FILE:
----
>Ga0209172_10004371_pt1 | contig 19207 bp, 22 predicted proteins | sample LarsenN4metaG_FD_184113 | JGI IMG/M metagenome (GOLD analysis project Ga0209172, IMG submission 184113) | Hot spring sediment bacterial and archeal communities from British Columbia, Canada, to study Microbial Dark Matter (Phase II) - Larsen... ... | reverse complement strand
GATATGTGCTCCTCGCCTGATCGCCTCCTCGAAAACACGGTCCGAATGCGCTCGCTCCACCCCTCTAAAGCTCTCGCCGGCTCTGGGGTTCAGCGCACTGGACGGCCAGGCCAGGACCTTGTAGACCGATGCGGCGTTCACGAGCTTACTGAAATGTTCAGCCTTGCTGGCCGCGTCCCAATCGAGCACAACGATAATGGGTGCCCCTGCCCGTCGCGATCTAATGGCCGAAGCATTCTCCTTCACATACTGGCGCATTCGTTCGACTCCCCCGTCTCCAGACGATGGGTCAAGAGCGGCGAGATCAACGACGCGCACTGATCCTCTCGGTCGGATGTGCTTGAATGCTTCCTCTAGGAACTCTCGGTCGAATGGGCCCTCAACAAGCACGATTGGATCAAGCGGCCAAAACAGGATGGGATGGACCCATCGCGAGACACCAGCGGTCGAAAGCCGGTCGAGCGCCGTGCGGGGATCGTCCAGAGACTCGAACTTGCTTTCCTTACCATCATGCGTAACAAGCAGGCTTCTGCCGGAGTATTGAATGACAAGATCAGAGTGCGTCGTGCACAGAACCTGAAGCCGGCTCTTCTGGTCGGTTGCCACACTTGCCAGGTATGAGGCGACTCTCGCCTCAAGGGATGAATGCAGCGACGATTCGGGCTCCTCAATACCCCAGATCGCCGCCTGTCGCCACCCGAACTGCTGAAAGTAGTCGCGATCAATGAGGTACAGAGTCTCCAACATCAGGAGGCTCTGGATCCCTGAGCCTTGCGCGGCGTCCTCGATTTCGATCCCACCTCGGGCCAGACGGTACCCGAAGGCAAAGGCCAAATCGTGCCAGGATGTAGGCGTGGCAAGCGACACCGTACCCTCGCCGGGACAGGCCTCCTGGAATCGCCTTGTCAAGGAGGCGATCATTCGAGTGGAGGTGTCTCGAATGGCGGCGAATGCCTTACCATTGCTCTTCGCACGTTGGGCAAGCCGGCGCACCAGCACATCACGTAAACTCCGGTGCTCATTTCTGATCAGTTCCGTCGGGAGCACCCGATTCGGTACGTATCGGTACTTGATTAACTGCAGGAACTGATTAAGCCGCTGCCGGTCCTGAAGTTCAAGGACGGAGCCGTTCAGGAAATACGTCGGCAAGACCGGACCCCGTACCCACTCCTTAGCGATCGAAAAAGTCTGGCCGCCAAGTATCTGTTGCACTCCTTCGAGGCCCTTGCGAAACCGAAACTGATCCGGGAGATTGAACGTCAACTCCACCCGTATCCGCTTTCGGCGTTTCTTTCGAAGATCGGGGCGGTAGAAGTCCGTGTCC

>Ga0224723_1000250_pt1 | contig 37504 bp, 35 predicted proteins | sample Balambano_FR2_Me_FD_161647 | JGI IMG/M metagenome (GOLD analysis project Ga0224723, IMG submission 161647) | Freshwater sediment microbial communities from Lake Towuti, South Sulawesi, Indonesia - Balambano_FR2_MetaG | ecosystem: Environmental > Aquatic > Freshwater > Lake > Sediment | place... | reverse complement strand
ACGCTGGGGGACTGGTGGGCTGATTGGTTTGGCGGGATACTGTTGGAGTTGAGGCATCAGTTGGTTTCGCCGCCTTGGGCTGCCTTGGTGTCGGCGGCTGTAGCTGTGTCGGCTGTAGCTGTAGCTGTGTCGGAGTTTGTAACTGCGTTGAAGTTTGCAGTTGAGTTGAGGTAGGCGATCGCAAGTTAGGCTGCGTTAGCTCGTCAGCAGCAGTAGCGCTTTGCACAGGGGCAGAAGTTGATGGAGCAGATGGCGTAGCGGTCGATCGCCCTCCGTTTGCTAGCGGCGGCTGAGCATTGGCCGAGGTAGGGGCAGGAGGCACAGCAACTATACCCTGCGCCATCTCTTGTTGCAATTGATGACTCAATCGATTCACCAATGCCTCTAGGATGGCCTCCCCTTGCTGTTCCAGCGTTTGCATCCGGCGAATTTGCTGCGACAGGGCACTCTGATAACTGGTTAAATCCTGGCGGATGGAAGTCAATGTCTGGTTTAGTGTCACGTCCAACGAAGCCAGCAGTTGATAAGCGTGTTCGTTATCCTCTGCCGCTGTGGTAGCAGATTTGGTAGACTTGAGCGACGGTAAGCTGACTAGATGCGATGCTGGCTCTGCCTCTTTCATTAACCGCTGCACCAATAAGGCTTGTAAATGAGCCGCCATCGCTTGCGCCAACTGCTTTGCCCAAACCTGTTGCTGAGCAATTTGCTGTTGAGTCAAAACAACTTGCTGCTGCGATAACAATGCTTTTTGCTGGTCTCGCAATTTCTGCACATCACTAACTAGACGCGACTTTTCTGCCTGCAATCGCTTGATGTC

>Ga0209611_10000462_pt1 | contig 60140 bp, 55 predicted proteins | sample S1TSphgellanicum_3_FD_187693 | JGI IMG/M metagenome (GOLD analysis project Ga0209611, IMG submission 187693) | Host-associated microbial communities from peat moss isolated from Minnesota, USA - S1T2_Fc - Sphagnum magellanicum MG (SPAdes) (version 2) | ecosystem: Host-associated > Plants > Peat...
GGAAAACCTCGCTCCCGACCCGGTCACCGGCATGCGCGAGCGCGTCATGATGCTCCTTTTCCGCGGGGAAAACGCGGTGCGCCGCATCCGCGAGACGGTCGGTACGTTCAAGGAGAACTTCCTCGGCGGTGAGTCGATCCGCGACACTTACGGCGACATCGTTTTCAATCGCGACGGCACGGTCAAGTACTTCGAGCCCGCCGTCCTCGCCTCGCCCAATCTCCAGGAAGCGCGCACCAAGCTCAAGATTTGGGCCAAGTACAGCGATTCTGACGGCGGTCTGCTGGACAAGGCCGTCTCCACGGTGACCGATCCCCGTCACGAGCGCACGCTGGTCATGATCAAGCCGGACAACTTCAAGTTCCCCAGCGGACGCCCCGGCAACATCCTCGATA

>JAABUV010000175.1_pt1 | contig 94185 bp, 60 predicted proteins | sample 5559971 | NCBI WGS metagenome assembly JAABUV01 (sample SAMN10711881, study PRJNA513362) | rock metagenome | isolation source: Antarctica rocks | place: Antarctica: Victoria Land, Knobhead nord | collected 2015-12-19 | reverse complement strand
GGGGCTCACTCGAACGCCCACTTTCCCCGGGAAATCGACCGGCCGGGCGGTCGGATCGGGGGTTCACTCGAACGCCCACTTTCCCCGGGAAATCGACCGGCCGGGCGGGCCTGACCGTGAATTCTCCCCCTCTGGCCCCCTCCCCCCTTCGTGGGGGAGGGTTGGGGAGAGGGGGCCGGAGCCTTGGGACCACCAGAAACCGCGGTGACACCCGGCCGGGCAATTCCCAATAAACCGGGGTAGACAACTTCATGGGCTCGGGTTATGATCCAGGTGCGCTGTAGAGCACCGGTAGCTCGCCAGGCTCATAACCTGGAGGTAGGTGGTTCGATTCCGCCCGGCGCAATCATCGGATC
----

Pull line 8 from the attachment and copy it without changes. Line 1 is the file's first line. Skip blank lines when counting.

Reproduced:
GGGGCTCACTCGAACGCCCACTTTCCCCGGGAAATCGACCGGCCGGGCGGTCGGATCGGGGGTTCACTCGAACGCCCACTTTCCCCGGGAAATCGACCGGCCGGGCGGGCCTGACCGTGAATTCTCCCCCTCTGGCCCCCTCCCCCCTTCGTGGGGGAGGGTTGGGGAGAGGGGGCCGGAGCCTTGGGACCACCAGAAACCGCGGTGACACCCGGCCGGGCAATTCCCAATAAACCGGGGTAGACAACTTCATGGGCTCGGGTTATGATCCAGGTGCGCTGTAGAGCACCGGTAGCTCGCCAGGCTCATAACCTGGAGGTAGGTGGTTCGATTCCGCCCGGCGCAATCATCGGATC